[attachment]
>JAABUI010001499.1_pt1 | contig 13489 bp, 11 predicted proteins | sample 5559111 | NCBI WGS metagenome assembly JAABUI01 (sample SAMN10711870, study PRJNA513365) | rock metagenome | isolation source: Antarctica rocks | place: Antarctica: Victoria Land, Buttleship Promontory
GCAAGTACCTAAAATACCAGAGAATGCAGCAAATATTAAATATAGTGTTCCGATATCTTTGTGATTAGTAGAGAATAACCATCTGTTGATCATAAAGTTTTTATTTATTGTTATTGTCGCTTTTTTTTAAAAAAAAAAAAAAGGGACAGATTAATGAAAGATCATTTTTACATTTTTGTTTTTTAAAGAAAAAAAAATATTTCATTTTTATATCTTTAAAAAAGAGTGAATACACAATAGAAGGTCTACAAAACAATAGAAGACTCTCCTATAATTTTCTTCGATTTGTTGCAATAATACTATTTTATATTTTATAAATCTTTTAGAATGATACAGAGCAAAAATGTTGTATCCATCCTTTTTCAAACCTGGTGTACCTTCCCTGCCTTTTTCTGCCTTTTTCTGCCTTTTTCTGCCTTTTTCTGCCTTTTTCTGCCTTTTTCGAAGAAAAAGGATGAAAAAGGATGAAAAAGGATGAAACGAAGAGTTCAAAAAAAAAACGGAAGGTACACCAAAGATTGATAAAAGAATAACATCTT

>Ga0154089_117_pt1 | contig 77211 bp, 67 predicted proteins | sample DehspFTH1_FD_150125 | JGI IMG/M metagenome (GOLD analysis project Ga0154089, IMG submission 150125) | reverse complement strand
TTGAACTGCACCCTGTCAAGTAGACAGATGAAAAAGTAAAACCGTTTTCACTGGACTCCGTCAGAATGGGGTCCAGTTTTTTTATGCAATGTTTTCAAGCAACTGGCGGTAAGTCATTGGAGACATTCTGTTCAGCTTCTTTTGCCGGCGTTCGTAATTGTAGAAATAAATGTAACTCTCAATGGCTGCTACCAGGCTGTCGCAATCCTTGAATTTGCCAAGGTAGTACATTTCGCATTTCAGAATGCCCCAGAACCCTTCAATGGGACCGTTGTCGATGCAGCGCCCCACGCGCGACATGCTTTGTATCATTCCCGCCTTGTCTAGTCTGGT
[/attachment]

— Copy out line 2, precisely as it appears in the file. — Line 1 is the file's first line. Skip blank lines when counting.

GCAAGTACCTAAAATACCAGAGAATGCAGCAAATATTAAATATAGTGTTCCGATATCTTTGTGATTAGTAGAGAATAACCATCTGTTGATCATAAAGTTTTTATTTATTGTTATTGTCGCTTTTTTTTAAAAAAAAAAAAAAGGGACAGATTAATGAAAGATCATTTTTACATTTTTGTTTTTTAAAGAAAAAAAAATATTTCATTTTTATATCTTTAAAAAAGAGTGAATACACAATAGAAGGTCTACAAAACAATAGAAGACTCTCCTATAATTTTCTTCGATTTGTTGCAATAATACTATTTTATATTTTATAAATCTTTTAGAATGATACAGAGCAAAAATGTTGTATCCATCCTTTTTCAAACCTGGTGTACCTTCCCTGCCTTTTTCTGCCTTTTTCTGCCTTTTTCTGCCTTTTTCTGCCTTTTTCTGCCTTTTTCGAAGAAAAAGGATGAAAAAGGATGAAAAAGGATGAAACGAAGAGTTCAAAAAAAAAACGGAAGGTACACCAAAGATTGATAAAAGAATAACATCTT